More would vote for Japan's opposition than the ruling party if a general election were held now, two media polls showed on Tuesday, further dimming prospects that Prime Minister Yasuo Fukuda will call a snap election.
Asked who they would vote for if an election for parliament's lower house took place now, 36 percent of respondents in an Asahi newspaper poll picked the main opposition Democratic Party, against 23 percent for the ruling Liberal Democratic Party (LDP).
A poll by the Yomiuri newspaper showed less of a gap, but the LDP still lagged with 25.1 percent support, behind the Democrats on 27.5 percent.
The surveys follow a non-binding censure motion passed against Fukuda by parliament's opposition-led upper house.
Support for Fukuda, 71, has dived on doubts about his ability to cope with a divided parliament, which has delayed legislation and blocked key appointments, including the government's first two choices for Bank of Japan governor.
There has been persistent speculation that he would go to the polls sometime this year, seeking a new mandate to try to force the upper house to behave more cooperatively.
Another scenario is that the conservative LDP, which has ruled Japan for almost all of the past six decades, could dump Fukuda after he chairs a Group of Eight summit in northern Japan next month, and put in place a potentially more popular rival.
But the prime minister said in an interview with news agencies on Tuesday that he did not plan to resign or call a snap election for parliament's powerful lower house soon.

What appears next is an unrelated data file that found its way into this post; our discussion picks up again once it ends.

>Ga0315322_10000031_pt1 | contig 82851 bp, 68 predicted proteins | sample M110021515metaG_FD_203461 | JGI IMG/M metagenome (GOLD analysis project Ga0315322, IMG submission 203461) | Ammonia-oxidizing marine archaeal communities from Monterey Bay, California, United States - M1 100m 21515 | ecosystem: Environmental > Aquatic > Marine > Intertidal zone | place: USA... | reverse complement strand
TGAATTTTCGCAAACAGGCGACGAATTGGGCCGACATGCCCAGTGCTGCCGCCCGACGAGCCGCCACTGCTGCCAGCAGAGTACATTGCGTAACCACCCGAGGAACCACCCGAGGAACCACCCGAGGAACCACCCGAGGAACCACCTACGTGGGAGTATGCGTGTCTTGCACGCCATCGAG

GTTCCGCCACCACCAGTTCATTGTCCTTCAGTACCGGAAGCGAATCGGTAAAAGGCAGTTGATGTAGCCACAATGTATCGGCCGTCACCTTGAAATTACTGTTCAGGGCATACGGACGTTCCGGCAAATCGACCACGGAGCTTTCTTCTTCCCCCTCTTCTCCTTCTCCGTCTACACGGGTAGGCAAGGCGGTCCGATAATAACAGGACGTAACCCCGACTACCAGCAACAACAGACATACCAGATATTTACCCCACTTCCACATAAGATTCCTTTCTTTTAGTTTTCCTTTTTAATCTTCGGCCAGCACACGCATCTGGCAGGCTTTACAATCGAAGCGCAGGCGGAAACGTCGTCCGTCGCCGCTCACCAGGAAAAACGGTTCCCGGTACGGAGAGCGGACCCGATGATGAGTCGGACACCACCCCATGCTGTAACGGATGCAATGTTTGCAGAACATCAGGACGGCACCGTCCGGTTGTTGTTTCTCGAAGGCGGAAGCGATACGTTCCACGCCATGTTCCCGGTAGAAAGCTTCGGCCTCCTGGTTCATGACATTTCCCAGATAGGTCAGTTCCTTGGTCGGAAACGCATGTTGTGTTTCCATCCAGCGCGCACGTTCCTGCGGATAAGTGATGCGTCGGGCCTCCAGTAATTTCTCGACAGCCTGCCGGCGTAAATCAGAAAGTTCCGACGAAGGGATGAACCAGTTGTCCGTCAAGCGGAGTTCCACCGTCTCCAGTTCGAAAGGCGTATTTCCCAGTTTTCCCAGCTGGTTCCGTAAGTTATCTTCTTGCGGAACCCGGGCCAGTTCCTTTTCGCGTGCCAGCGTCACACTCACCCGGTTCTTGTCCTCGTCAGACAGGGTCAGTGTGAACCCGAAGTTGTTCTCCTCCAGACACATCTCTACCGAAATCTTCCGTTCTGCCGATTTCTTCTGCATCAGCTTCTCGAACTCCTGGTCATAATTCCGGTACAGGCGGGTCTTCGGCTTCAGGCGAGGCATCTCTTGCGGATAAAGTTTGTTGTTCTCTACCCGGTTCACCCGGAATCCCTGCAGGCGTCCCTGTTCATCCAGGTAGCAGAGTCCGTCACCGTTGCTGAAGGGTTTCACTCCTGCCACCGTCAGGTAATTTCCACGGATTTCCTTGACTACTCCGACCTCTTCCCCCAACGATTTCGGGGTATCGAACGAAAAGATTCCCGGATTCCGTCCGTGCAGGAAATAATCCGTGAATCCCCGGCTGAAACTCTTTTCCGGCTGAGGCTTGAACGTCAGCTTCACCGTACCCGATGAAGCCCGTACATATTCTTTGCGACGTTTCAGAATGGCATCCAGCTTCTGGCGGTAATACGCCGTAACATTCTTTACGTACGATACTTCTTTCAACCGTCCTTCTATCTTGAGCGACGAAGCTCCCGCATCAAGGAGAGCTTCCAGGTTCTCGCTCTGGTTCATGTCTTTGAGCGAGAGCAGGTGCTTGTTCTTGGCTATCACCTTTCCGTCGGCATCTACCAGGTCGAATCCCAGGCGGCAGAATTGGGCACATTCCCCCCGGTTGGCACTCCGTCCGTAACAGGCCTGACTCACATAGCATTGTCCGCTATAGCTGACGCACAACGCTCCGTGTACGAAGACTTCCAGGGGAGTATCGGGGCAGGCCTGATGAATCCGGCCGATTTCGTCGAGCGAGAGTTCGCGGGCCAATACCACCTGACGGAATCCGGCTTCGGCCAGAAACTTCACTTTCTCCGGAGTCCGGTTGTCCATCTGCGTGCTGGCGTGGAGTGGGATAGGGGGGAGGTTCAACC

"There are major challenges that require immediate response and for the time being, the political challenge is to work on these," Fukuda said.
"We have not got the luxury of time to dissolve the lower house."
The Fukuda government's support has edged up in some recent polls and the Asahi survey showed support had risen to 23 percent, from 19 percent in May -- but it is still well short of support levels of around 60 percent seen in polls when he took power last September.
The Democrats have not benefited, with support for them also stuck around 20 percent, despite the higher voting intentions.
In another poll on the leadership, in the Sankei newspaper, showed top choice with 19.6 percent support was former Foreign Minister Taro Aso -- who won four times the backing of Fukuda with just 5 percent.
Behind Aso, on 16.7 percent support, was former Prime Minister Junichiro Koizumi, who has said he has no plans to come back. Democrats leader Ichiro Ozawa was third at 9.6 percent.
No election for the more powerful lower chamber need be held until September 2009.
Last Mod: 17 Haziran 2008, 15:00